The oldest mummy found in the desert predates Ancient Egyptian civilization.
Called the Tashwinat Mummy, scientists found it at Uan Muhuggiag in Libya in 1958. Scientists studying the mummy found the body of a 2½-year old boy, wrapped in leaves and antelope skin. They also found that before getting buried in the desert, the boy had had his organs removed, and preservatives injected into his body. The scientists also dated the body to around 3,000 BC, at least 1,000 years older than the first Ancient Egyptian mummies.
Ancient Humans in the Sahara Desert practiced astronomy by the 7th Millennium BC.
Archaeologists found stone circles like those at Stonehenge and similar sites in Northern Europe at Nabta Playa. Located 800 kilometers of the Great Temple at Abu Simbel in Egypt, they dated the site back to around 7.500 BC. This makes it older than Stonehenge by over 2,000 years. Studies of the site indicate the locals used it to mark the summer solstice, as well as the position of various stars over the year. In turn, this helped them keep the time, much like how a calendar would.
They also left behind artworks of their own.
Ancient humans in the city painted various themes into the region’s caves, themes that varied over time. The oldest rock art typically showed animals like elephants, rhinos, and even giraffes. Dating of the art confirms it comes from before the Sahara became a desert, instead of a part of the tropical savannah to the south. Younger art reflects the change in the region, showing cattle herders at the time people began traveling from oasis to oasis, as the desert formed.
Civilizations once existed in the heart of the desert in Greco-Roman times.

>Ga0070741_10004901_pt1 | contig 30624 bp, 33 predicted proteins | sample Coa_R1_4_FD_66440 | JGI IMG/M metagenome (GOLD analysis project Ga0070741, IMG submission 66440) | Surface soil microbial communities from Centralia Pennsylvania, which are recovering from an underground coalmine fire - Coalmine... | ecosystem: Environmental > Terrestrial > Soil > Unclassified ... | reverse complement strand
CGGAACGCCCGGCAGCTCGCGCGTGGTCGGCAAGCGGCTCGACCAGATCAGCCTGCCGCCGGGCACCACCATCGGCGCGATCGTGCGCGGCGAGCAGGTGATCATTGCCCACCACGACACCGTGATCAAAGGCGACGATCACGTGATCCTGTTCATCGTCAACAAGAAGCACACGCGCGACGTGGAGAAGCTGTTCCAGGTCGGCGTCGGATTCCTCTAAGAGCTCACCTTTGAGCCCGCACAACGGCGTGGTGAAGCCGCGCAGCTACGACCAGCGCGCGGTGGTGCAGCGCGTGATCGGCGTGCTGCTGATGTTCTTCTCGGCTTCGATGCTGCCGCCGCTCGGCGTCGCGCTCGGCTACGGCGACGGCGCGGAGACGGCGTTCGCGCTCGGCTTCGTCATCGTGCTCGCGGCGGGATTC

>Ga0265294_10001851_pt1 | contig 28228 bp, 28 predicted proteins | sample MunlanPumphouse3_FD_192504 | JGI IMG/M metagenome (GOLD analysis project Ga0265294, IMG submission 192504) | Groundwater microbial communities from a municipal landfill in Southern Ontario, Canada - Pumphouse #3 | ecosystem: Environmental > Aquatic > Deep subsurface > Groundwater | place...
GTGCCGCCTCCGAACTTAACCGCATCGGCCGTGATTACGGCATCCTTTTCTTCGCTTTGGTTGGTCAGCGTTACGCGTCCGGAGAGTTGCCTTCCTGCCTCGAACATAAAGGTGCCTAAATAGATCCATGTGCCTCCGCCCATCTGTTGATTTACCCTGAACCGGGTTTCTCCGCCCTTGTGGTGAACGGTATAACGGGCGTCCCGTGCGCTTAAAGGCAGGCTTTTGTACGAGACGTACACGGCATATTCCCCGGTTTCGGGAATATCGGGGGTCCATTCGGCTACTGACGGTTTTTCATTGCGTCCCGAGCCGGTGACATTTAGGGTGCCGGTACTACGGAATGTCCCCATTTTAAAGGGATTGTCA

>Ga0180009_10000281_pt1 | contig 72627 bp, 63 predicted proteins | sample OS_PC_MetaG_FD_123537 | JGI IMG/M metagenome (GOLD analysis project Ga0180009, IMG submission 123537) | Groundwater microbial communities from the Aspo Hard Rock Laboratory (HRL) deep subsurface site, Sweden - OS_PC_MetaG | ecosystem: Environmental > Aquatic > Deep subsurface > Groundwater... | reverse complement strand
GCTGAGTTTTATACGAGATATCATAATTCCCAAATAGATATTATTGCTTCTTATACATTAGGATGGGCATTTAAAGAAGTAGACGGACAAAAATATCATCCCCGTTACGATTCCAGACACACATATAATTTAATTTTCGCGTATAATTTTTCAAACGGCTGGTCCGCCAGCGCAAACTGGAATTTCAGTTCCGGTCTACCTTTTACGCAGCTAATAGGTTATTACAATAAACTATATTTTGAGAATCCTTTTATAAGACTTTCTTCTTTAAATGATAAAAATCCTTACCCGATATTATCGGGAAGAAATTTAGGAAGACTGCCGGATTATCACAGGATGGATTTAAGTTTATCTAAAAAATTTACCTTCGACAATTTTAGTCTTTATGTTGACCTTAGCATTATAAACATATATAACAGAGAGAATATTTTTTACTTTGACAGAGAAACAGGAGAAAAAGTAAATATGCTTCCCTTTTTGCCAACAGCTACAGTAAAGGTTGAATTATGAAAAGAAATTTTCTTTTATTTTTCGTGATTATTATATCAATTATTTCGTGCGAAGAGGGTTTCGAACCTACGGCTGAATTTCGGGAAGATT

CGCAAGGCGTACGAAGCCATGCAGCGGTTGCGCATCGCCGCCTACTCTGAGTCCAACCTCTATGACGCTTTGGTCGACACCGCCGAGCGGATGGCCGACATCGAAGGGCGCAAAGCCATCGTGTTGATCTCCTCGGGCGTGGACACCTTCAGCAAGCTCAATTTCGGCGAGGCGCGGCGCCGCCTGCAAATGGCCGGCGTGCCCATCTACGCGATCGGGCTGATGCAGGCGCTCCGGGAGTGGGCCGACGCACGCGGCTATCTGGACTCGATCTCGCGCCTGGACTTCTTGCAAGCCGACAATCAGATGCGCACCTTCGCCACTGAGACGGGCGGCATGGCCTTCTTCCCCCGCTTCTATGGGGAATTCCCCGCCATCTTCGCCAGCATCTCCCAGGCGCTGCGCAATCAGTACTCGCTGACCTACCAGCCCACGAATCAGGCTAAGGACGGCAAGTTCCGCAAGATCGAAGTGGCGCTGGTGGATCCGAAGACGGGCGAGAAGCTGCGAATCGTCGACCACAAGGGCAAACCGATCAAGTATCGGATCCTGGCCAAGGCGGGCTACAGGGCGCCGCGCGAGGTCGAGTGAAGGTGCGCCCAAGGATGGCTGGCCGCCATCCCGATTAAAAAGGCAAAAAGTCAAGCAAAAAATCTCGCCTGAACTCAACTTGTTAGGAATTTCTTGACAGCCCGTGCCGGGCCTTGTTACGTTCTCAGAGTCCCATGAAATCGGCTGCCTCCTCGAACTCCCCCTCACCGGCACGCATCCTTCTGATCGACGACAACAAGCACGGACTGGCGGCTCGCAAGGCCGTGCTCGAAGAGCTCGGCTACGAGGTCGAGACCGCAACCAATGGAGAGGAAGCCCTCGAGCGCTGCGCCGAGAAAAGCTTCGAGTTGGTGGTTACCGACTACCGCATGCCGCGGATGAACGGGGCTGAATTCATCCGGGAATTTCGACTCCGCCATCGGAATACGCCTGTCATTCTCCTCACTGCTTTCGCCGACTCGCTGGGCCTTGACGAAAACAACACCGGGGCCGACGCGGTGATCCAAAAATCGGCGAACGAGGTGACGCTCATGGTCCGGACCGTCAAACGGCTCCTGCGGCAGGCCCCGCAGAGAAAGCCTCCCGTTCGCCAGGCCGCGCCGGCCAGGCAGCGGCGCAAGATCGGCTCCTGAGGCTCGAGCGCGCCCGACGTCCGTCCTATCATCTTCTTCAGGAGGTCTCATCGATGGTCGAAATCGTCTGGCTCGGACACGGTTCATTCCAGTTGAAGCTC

The Garamantes arose in Libya around 500 BC and dug deep wells to get water for their fields. This allowed them to build towns in the desert and traded with both the Greeks and Romans. Ironically, both the Greeks and Romans looked down on the Garamantes, thinking of them as uncivilized nomads. They eventually disappeared during the 7th century AD, when they exhausted the local water supply. Unable to survive in the desert anymore, the Garamantes relocated and merged their culture with those of their neighbors.
Nomadic tribes still live in the Sahara Desert today.
The Berbers make up the oldest of these tribes, going as far back as 10,000 BC. In fact, archaeologists consider the Berbers the original inhabitants of the Sahara. Today, Berber tribes live scattered across the region, across Morocco, Libya, Egypt, Mali, Tunisia, etc.
Trade once flourished across the desert.
Slaves made up an important commodity, at least until the 19th century. They were transported from Sub-Saharan Africa and sent to Mediterranean and Red Sea ports. Other important goods carried across included gold and silk from Asia, and commodities from Europe. Starting in the 19th century, though, the value of trade routes in the Sahara began to decline. The construction of the Suez Canal started it, and the spread of air travel in the 20th century further spread it up.
Europeans once considered the idea of turning the Sahara into a sea.
Here’s a strange, but true, example of Sahara Desert facts. They put the ideas forward in the 19th century, with the goal of making it easier to travel to and from West Africa. They also believed it would improve weather conditions in Europe. That said, even back then scientists questioned the effects of such proposals. Alexander Mitchinson, in particular, feared it might cause the creation of vast swamps, providing breeding grounds for pests and disease.
Modern highways cross the desert today.
Not all cargo can move by air, so plenty of trade and traffic still cross the desert today. Two ambitious construction projects even exist, one links the coastal cities from Cairo in Egypt to Dakar in Senegal through a single highway. The second project has a similar goal, only this time crossing Africa, aiming to link Tripoli in Libya with Cape Town in South Africa.
Human development of the desert poses a threat to its future.
As far back as ancient times, humans hunting large mammals like hippos in the Nile region affected the local ecosystem. Today, the development of the region such as mining phosphate or drilling for oil can affect the ecosystem even worse. Expansion of human habitation around oases can even affect both humans and the environment. Humans can exhaust the local water supply, rendering that part of the desert uninhabitable. Not just for themselves, but also for any other life in the area.